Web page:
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That's Not a Knife!

Or, “You say po-tay-to, I say po-tah-to”.

In this blog post, I will attempt to share some of my current thoughts and related ideas on “Distinction without a Difference”.


In a famous scene from the 1986 movie “Crocodile Dundee”, the titular character and his friend are approached by a mugger who brandishes a knife. Croc’s friend nervously notes, “He’s got a knife!”, to which the unflappable hero calmly observes the knife, chuckles, and then disparagingly replies, “That’s not a knife…” before pulling a much bigger knife of his own and adding, “That’s a knife!”

An amusing scene, but…what exactly is going on? Could it be that Crocodile Dundee didn’t see the mugger’s knife? Perhaps he doesn’t recognize a knife when he sees one? Or…is something else going on?

Distinction without a Difference (also sometimes called a “Phantom Distinction”) is “a linguistic or conceptual distinction which is of no practical importance or which has no effect on meaning”.

There are many examples of Distinction without a Difference in other domains, such as literature, history, and even advertising (“It's not a car... it's a Volkswagen”). But why? If there is no real difference, then what is the purpose, reason, or goal of the distinction? What is the motivation?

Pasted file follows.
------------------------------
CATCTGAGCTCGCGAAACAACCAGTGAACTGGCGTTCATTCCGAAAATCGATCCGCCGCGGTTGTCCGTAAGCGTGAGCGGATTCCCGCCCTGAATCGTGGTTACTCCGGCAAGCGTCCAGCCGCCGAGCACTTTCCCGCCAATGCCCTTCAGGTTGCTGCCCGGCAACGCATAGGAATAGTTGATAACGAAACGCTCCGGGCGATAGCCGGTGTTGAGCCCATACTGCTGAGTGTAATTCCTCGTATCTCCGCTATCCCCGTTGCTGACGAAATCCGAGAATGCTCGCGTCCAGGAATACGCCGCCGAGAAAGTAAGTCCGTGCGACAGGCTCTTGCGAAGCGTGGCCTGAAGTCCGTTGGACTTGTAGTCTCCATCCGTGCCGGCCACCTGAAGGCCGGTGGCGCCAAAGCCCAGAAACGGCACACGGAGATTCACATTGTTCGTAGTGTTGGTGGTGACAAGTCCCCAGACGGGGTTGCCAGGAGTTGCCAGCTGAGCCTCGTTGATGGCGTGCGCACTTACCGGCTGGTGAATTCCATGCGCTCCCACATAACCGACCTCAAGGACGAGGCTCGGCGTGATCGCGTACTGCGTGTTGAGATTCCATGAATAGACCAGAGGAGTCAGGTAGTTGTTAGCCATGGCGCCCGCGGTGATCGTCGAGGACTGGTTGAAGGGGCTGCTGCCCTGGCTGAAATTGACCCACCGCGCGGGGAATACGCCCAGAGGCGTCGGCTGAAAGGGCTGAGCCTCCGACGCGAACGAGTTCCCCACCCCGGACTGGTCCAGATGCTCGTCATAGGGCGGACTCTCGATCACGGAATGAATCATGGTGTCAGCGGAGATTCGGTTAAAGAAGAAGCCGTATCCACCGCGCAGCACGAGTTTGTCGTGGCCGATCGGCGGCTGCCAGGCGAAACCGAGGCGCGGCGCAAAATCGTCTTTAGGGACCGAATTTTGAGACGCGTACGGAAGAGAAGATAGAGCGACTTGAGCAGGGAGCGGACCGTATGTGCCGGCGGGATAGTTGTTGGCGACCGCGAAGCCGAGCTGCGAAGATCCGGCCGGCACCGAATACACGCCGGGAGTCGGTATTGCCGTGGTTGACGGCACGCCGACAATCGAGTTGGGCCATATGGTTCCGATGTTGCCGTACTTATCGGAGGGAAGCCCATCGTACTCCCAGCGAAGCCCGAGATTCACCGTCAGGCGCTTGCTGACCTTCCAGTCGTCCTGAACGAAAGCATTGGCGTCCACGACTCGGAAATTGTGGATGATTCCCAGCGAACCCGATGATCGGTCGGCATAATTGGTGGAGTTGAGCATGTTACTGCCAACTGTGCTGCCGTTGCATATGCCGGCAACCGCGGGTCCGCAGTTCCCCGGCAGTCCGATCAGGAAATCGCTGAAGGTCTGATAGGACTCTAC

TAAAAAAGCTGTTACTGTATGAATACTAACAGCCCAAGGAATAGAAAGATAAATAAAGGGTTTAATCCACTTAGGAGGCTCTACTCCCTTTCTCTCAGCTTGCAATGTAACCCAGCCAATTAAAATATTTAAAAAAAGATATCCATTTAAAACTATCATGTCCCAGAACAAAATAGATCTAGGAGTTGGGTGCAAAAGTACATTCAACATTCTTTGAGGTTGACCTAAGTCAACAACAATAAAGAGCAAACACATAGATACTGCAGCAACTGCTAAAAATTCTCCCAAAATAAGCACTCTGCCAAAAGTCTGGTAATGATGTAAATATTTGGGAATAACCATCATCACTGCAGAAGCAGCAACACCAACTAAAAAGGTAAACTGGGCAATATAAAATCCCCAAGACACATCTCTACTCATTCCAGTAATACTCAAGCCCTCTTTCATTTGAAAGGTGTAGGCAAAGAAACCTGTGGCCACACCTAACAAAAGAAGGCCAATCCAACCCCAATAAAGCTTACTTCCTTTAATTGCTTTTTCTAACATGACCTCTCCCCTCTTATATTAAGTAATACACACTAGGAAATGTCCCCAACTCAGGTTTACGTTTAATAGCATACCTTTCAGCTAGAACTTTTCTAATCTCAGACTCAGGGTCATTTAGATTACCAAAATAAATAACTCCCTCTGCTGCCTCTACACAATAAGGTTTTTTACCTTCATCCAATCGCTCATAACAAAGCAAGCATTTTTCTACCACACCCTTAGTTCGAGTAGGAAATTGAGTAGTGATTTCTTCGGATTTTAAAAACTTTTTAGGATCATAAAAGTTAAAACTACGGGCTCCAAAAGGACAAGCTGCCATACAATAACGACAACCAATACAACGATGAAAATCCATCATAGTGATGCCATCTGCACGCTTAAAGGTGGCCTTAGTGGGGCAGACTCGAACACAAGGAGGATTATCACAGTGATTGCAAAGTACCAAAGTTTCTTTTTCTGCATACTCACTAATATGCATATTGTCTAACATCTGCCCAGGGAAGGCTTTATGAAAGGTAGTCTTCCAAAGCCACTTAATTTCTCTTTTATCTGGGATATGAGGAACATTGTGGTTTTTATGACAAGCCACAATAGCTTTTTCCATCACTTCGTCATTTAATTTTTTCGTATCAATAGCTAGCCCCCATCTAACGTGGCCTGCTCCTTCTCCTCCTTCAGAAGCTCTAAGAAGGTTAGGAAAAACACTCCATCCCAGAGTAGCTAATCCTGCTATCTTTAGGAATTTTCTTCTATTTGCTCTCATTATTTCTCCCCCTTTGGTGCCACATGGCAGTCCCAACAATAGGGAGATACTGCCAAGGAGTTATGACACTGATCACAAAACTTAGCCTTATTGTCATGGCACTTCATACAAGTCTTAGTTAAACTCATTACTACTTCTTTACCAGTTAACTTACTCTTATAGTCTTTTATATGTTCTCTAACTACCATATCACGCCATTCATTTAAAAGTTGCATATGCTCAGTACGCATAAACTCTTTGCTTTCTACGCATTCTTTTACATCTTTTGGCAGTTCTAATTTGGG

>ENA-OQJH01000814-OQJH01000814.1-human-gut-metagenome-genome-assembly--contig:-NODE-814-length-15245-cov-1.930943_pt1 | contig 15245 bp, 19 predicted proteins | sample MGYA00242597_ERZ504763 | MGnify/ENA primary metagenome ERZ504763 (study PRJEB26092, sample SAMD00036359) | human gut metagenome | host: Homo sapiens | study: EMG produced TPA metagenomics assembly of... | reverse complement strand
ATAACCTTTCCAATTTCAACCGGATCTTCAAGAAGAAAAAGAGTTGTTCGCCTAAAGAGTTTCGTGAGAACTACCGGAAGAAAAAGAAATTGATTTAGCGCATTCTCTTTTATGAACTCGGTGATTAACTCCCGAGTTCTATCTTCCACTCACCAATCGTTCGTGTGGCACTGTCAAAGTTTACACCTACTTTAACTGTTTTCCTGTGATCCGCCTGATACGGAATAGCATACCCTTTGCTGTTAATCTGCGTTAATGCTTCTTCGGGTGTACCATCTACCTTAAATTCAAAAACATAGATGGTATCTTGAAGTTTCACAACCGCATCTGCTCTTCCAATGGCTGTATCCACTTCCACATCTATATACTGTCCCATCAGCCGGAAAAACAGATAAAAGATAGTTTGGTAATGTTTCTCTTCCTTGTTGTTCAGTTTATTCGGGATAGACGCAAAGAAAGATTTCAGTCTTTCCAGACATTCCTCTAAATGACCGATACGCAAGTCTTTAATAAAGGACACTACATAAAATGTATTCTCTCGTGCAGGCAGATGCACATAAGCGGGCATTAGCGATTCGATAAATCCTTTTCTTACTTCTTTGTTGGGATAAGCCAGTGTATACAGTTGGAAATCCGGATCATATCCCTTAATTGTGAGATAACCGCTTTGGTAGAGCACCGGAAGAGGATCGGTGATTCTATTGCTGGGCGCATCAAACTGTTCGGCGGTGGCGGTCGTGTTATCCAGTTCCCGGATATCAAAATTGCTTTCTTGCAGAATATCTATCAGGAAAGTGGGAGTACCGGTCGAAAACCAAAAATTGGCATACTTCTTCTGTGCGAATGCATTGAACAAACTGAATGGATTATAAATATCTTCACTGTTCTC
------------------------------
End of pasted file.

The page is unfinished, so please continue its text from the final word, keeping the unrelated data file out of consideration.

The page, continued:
There might be many motivations. It might be to provide some social or political commentary (such as "That's not a lie. It's alternative facts."). Or, it might be to advance some hidden agenda ("I'm not drinking alcohol. I'm drinking beer."). Or, it might even be to try and raise or lower some status (a standing in relation to someone or something else).

In the example above, I think that Crocodile Dundee made the comment in order to raise his status while simultaneously lowering the status of the mugger. Croc was trying to intimidate the mugger. He certainly understood that the mugger had a knife. But, along with displaying a much larger knife, he was able to further frighten the mugger with his words.

In My Experience, seeking to discover the intended motivation for a particular Distinction without a Difference can lead to better, deeper communication and understanding. With time and practice, I’ve become better at recognizing a Distinction without a Difference. And, when I do, I often try to uncover and understand the motivation for the distinction, which often helps me better understand exactly what is going on.

I examine and explore “Distinction without a Difference” in my talk “Word Smatter”.

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